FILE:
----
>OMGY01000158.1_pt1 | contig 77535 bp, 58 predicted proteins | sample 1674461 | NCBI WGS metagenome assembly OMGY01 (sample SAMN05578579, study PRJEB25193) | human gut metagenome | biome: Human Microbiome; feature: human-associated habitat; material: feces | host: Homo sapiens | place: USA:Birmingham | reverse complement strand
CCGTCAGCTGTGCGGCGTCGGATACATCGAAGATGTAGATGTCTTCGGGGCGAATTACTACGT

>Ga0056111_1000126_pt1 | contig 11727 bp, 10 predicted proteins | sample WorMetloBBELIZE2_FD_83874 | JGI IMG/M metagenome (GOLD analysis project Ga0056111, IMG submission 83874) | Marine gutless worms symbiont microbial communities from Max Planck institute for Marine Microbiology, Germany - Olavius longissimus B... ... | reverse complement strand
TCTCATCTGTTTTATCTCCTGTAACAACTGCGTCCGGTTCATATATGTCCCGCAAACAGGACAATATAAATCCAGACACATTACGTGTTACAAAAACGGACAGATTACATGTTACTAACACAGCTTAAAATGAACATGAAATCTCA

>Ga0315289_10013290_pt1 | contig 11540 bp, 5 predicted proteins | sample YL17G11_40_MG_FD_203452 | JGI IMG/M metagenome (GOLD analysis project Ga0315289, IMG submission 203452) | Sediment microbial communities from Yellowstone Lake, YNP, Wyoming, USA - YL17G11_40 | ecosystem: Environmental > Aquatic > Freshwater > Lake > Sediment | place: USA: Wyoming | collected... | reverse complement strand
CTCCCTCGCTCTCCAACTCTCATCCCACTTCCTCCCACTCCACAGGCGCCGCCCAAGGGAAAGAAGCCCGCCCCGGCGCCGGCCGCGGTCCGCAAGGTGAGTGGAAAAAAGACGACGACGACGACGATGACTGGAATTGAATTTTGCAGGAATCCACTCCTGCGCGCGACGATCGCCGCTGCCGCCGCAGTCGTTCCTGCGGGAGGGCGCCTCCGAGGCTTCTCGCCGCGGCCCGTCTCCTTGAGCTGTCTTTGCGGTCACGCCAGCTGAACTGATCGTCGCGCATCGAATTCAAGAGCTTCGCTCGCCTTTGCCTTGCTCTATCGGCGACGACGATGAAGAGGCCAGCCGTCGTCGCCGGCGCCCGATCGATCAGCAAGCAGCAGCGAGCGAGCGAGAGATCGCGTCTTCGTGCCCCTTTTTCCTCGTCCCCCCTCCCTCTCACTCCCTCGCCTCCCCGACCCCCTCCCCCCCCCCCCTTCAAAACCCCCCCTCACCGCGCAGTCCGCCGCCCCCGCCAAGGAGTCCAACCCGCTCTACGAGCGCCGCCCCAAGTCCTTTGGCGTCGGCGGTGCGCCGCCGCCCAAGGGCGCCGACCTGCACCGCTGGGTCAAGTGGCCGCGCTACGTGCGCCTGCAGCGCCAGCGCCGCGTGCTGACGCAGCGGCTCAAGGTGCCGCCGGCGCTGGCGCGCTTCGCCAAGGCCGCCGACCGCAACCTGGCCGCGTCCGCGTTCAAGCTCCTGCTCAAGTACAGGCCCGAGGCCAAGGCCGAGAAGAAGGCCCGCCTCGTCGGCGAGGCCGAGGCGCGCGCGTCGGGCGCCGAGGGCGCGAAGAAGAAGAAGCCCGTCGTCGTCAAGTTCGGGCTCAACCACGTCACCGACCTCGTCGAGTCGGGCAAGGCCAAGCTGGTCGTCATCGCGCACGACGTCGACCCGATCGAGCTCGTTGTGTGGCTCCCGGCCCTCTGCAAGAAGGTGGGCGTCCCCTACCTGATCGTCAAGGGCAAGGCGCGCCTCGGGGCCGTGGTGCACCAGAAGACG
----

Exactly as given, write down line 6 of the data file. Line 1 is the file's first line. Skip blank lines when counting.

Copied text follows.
CTCCCTCGCTCTCCAACTCTCATCCCACTTCCTCCCACTCCACAGGCGCCGCCCAAGGGAAAGAAGCCCGCCCCGGCGCCGGCCGCGGTCCGCAAGGTGAGTGGAAAAAAGACGACGACGACGACGATGACTGGAATTGAATTTTGCAGGAATCCACTCCTGCGCGCGACGATCGCCGCTGCCGCCGCAGTCGTTCCTGCGGGAGGGCGCCTCCGAGGCTTCTCGCCGCGGCCCGTCTCCTTGAGCTGTCTTTGCGGTCACGCCAGCTGAACTGATCGTCGCGCATCGAATTCAAGAGCTTCGCTCGCCTTTGCCTTGCTCTATCGGCGACGACGATGAAGAGGCCAGCCGTCGTCGCCGGCGCCCGATCGATCAGCAAGCAGCAGCGAGCGAGCGAGAGATCGCGTCTTCGTGCCCCTTTTTCCTCGTCCCCCCTCCCTCTCACTCCCTCGCCTCCCCGACCCCCTCCCCCCCCCCCCTTCAAAACCCCCCCTCACCGCGCAGTCCGCCGCCCCCGCCAAGGAGTCCAACCCGCTCTACGAGCGCCGCCCCAAGTCCTTTGGCGTCGGCGGTGCGCCGCCGCCCAAGGGCGCCGACCTGCACCGCTGGGTCAAGTGGCCGCGCTACGTGCGCCTGCAGCGCCAGCGCCGCGTGCTGACGCAGCGGCTCAAGGTGCCGCCGGCGCTGGCGCGCTTCGCCAAGGCCGCCGACCGCAACCTGGCCGCGTCCGCGTTCAAGCTCCTGCTCAAGTACAGGCCCGAGGCCAAGGCCGAGAAGAAGGCCCGCCTCGTCGGCGAGGCCGAGGCGCGCGCGTCGGGCGCCGAGGGCGCGAAGAAGAAGAAGCCCGTCGTCGTCAAGTTCGGGCTCAACCACGTCACCGACCTCGTCGAGTCGGGCAAGGCCAAGCTGGTCGTCATCGCGCACGACGTCGACCCGATCGAGCTCGTTGTGTGGCTCCCGGCCCTCTGCAAGAAGGTGGGCGTCCCCTACCTGATCGTCAAGGGCAAGGCGCGCCTCGGGGCCGTGGTGCACCAGAAGACG